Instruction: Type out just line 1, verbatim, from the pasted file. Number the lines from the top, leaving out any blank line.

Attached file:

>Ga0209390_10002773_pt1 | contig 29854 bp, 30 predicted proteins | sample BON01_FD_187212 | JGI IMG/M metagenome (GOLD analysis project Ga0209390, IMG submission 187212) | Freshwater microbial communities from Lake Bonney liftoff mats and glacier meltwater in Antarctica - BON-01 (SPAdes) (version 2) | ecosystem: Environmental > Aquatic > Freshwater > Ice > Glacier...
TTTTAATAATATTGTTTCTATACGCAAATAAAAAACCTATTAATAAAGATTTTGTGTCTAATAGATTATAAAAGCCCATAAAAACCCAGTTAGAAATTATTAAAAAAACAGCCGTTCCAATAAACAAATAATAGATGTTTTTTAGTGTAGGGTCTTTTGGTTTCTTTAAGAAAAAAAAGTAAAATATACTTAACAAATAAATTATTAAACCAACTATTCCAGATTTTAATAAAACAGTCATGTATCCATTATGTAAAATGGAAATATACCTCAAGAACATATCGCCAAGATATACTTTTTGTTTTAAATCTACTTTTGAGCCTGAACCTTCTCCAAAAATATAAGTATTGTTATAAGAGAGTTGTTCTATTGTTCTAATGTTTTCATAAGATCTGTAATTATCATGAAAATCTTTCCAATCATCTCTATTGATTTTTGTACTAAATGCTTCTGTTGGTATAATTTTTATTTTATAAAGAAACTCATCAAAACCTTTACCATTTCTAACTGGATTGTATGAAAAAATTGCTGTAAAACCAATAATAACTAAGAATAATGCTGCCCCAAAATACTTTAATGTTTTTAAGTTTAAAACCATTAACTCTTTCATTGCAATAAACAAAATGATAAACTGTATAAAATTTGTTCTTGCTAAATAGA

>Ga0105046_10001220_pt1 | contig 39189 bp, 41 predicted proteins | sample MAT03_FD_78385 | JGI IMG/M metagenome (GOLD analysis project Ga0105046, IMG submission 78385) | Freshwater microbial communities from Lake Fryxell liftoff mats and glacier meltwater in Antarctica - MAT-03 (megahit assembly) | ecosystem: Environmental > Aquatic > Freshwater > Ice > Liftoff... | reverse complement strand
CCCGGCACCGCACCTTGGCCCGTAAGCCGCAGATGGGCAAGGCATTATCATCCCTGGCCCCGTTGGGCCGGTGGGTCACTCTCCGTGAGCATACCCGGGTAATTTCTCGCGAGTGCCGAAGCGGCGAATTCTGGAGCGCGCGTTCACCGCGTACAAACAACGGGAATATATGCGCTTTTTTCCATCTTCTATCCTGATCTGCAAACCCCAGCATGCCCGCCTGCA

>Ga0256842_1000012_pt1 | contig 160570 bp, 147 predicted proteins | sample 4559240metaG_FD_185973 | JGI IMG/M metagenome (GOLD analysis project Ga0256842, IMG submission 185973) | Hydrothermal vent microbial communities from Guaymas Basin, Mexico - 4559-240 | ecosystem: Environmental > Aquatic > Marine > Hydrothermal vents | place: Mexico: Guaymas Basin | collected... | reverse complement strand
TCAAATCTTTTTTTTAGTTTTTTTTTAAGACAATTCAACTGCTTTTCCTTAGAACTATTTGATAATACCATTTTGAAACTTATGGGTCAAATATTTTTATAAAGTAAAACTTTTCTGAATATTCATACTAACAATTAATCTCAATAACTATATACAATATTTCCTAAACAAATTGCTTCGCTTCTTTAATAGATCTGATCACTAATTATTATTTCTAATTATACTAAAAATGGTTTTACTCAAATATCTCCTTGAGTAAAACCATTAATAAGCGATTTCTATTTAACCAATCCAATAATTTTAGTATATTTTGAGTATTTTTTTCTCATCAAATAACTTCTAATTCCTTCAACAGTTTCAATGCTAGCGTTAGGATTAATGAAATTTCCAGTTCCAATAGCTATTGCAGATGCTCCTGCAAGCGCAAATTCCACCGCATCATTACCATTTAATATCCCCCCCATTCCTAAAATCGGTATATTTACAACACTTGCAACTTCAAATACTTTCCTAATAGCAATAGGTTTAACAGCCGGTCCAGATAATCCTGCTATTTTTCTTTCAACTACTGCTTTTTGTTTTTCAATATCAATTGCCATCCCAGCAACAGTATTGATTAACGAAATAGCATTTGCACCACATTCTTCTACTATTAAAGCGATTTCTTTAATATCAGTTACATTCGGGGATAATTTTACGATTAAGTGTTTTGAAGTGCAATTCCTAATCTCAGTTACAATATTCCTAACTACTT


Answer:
>Ga0209390_10002773_pt1 | contig 29854 bp, 30 predicted proteins | sample BON01_FD_187212 | JGI IMG/M metagenome (GOLD analysis project Ga0209390, IMG submission 187212) | Freshwater microbial communities from Lake Bonney liftoff mats and glacier meltwater in Antarctica - BON-01 (SPAdes) (version 2) | ecosystem: Environmental > Aquatic > Freshwater > Ice > Glacier...